The meanings for all of these overlap somewhat and only include the nouns. If we include the verbs, the list grows much longer.

I have included the very helpful entry from W E Vine, "Expository Dictionary of NT Words" in the appendix below.

In the case of the specific words in the OP,

  • Mark 12:30 is a noun, διάνοια (dianoia). BDAG gives this meaning for this verse: the facility of thinking, comprehending and reasoning, understanding, intelligence, mind, eg, Eph 4;18, 1 John 5:20, Heb 8:10, 10:16, Matt 22:37, Mark 12:30, Luke 10:27.
  • Phil 2:2, is a verb, φρονέω (phroneó). Note that this word occurs 26 times in the NT, 10 of them in Philippians alone and nine times in the second half of Romans. BDAG gives this meaning for this verse: to have an opinion with regard to something, think, form/hold opinion, judge, eg, Acts 28:22, Phil 1:7, 3:15a, 15b, 4:10a, Gal 5:10, 2 Cor 13:11, Phil 2:2a, b, 3:16, 4:2, etc.

Note that φρονέω (phroneó) occurs three times in this passage, Phil 2:2 (twice) and V5. Further, BDAG lists a slightly different meaning in V5 from that in V2. However, that is beyond the scope of this question.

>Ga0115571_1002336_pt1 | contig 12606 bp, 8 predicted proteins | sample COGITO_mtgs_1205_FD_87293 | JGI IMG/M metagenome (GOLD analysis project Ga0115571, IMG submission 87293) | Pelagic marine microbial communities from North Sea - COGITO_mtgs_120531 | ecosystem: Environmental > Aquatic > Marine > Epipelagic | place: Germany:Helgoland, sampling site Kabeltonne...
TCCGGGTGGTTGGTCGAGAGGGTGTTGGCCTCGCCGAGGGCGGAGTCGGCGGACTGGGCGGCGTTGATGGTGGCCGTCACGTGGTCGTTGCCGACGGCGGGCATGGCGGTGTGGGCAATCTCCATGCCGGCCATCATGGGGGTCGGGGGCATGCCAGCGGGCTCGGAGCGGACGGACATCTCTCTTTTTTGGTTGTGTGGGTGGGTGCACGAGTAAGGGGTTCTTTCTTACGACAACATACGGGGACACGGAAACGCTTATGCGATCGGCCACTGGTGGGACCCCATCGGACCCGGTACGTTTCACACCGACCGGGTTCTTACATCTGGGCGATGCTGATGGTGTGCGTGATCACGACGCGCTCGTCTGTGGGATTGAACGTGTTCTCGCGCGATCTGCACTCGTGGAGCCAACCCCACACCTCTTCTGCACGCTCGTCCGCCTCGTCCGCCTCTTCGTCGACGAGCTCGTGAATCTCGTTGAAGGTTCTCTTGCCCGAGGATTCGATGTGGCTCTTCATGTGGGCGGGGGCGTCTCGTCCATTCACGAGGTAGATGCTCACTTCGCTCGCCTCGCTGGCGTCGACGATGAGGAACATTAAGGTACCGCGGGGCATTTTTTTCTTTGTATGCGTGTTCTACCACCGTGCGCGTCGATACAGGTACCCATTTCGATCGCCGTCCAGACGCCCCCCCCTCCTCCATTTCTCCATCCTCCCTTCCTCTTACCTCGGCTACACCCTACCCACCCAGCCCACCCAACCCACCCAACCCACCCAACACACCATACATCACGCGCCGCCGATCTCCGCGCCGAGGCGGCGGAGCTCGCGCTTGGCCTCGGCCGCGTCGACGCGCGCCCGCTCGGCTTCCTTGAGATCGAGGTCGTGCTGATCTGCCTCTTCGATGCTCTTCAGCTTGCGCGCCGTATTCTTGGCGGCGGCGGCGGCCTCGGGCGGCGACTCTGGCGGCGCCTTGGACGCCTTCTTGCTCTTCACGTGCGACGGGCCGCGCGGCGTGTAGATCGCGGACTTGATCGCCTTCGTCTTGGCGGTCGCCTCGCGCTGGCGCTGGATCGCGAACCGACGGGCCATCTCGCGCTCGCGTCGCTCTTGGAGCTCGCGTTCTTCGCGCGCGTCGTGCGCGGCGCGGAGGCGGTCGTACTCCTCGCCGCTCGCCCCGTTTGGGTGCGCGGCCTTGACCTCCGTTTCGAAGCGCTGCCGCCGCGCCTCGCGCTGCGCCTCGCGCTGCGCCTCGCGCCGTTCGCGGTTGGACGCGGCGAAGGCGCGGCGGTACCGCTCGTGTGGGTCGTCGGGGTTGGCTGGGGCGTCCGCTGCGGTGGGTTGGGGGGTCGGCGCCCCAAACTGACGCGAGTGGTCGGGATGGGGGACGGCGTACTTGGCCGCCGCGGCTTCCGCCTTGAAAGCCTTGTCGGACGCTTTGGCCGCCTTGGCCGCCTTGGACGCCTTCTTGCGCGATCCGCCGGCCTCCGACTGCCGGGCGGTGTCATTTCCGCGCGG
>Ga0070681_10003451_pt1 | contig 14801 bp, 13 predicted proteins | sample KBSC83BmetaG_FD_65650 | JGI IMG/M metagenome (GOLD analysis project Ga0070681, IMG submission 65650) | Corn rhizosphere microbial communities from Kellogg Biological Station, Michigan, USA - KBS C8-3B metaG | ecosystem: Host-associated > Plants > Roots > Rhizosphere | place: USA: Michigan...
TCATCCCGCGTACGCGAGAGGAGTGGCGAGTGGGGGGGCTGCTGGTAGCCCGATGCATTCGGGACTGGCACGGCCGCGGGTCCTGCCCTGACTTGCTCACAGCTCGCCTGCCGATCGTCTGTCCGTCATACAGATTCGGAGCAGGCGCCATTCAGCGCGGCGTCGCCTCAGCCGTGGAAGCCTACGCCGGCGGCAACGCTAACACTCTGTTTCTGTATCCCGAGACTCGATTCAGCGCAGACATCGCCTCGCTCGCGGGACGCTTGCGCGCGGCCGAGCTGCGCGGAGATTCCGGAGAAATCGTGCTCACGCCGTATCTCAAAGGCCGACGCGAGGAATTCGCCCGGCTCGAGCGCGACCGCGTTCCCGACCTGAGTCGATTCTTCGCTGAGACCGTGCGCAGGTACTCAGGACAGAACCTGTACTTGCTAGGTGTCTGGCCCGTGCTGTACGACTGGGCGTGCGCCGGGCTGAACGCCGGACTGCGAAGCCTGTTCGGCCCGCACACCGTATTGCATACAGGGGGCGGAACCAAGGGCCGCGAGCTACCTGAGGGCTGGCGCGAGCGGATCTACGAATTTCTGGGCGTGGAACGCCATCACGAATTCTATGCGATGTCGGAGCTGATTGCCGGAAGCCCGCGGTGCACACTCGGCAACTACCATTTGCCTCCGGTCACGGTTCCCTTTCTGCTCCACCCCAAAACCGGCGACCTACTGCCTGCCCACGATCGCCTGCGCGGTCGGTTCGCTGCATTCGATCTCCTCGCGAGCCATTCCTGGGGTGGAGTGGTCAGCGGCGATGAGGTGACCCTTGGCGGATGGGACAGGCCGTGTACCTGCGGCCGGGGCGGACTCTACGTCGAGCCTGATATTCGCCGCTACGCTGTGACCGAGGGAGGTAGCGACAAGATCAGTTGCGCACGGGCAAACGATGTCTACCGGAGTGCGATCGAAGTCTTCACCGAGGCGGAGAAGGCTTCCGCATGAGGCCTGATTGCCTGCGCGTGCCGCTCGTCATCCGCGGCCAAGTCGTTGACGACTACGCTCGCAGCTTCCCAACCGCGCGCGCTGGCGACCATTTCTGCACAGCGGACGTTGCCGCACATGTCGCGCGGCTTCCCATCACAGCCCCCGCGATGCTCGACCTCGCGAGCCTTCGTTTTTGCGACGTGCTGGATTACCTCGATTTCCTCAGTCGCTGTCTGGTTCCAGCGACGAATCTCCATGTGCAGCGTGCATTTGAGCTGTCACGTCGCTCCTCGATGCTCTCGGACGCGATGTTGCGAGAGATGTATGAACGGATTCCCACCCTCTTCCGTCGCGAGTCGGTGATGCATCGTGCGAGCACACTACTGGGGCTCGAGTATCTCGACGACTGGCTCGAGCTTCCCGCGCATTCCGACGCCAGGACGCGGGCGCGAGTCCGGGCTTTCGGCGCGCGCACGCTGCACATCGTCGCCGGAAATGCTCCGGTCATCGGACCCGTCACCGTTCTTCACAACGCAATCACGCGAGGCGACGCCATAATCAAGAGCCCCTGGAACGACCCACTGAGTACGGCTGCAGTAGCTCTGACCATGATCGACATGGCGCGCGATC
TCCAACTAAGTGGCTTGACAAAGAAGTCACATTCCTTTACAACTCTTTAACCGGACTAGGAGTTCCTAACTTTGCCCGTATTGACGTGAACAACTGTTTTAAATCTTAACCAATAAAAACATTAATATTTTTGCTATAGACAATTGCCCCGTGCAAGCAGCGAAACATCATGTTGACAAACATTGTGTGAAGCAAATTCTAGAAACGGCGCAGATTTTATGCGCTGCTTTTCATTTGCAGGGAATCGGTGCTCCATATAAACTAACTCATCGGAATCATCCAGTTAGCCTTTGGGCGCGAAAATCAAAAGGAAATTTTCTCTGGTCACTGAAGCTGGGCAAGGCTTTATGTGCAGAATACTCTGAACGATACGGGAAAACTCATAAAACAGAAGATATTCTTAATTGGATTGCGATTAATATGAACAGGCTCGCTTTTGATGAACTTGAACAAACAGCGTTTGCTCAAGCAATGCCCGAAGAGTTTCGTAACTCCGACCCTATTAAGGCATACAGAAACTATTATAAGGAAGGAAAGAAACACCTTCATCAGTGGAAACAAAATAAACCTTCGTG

Note that, again, these meanings overlap slightly. However, both words describe the functioning of the transformed "mind" (Rom 12:2), ie, the Christian mind (as distinct from the unconverted mind). That is, the sanctified mind has its thoughts focused on spiritual realities and transformed to be like that of Christ (1 Cor 2:16, 2 Cor 3:18).

APPENDIX - W E Vine, "mind" (nouns)

A — 1: νοῦς (Strong's #3563 — Noun Masculine — nous — nooce ) "mind," denotes, speaking generally, the seat of reflective consciousness, comprising the faculties of perception and understanding, and those of feeling, judging and determining. Its use in the NT may be analyzed as follows: it denotes

(a) the faculty of knowing, the seat of the understanding, Luke 24:45; Romans 1:28; 14:5; 1 Corinthians 14:15,19; Ephesians 4:17; Philippians 4:7; Colossians 2:18; 1 Timothy 6:5; 2 Timothy 3:8; Titus 1:15; Revelation 13:18; 17:9;

(b) counsels, purpose, Romans 11:34 (of the "mind" of God); 12:2; 1 Corinthians 1:10; 2:16 , twice (1) of the thoughts and counsels of God, (2) of Christ, a testimony to His Godhood; Ephesians 4:23;